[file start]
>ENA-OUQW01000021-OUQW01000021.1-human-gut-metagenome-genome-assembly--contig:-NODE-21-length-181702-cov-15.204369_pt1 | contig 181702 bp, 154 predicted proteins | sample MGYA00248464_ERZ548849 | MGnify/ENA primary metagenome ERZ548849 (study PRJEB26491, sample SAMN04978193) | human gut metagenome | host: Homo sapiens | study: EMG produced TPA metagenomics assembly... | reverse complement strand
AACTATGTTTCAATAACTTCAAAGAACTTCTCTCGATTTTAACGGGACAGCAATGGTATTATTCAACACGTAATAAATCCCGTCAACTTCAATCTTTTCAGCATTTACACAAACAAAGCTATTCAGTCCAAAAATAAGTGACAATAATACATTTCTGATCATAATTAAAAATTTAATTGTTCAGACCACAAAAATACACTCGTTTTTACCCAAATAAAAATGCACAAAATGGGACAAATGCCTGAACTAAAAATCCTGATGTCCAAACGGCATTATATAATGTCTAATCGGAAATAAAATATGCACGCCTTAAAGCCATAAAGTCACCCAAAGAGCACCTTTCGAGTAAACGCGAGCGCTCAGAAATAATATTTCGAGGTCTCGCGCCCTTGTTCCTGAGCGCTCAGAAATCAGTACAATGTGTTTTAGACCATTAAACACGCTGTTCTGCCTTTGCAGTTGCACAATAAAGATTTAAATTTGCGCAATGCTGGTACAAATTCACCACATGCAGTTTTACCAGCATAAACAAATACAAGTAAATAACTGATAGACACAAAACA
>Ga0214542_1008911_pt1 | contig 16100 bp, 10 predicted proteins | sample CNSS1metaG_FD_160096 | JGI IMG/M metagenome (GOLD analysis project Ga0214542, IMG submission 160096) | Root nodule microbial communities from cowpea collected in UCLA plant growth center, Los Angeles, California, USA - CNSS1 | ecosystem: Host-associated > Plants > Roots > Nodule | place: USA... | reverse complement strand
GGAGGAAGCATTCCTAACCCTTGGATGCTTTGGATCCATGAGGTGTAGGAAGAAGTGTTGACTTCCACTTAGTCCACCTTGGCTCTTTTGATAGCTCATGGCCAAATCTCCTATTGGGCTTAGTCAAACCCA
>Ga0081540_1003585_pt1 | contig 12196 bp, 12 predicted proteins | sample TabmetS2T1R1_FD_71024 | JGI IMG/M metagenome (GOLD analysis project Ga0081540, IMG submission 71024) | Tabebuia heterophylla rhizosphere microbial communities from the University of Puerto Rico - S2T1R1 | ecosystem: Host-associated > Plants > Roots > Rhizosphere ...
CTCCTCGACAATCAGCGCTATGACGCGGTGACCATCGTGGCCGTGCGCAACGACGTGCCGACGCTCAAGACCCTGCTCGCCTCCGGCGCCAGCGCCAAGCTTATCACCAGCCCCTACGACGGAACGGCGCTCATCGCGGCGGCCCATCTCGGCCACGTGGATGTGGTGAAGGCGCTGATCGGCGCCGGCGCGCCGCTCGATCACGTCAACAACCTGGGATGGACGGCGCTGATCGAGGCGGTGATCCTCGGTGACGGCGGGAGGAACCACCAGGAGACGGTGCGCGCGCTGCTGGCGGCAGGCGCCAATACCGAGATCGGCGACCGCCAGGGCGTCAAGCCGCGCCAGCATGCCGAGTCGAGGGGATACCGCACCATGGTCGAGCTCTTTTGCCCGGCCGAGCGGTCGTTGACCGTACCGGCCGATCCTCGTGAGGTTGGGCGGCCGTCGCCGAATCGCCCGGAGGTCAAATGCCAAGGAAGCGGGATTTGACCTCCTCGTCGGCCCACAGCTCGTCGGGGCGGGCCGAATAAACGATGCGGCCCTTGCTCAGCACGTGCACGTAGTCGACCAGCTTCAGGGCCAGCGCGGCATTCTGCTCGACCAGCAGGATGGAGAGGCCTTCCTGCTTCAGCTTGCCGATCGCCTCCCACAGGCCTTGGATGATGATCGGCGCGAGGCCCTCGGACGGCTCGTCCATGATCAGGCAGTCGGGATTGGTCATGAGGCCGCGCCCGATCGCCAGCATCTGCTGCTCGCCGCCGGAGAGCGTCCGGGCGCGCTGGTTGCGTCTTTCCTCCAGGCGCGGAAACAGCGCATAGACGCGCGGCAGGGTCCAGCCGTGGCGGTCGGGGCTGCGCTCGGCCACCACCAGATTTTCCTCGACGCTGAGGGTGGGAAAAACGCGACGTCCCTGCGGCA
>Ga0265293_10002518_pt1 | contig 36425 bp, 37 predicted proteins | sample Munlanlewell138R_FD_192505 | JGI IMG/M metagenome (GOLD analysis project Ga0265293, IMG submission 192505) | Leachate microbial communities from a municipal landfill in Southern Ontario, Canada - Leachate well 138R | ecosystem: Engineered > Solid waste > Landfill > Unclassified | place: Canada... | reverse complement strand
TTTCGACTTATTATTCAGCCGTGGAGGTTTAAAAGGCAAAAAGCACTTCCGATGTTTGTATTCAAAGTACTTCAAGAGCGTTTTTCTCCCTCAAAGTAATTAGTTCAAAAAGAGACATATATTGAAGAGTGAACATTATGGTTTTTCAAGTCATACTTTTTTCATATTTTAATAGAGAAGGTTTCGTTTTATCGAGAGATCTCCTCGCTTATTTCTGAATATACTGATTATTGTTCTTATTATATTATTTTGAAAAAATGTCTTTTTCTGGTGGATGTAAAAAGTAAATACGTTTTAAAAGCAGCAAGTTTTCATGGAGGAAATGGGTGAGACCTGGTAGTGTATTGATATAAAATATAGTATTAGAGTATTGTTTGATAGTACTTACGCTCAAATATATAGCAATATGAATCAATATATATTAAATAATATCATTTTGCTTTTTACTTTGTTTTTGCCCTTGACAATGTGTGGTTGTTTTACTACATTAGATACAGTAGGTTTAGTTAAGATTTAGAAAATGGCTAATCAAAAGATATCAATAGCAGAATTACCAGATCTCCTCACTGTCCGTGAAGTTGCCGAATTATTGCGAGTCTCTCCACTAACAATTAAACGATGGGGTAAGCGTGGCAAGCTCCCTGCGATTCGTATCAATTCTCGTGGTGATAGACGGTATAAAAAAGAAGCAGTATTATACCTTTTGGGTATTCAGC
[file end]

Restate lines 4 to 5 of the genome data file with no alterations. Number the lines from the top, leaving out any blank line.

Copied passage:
GGAGGAAGCATTCCTAACCCTTGGATGCTTTGGATCCATGAGGTGTAGGAAGAAGTGTTGACTTCCACTTAGTCCACCTTGGCTCTTTTGATAGCTCATGGCCAAATCTCCTATTGGGCTTAGTCAAACCCA
>Ga0081540_1003585_pt1 | contig 12196 bp, 12 predicted proteins | sample TabmetS2T1R1_FD_71024 | JGI IMG/M metagenome (GOLD analysis project Ga0081540, IMG submission 71024) | Tabebuia heterophylla rhizosphere microbial communities from the University of Puerto Rico - S2T1R1 | ecosystem: Host-associated > Plants > Roots > Rhizosphere ...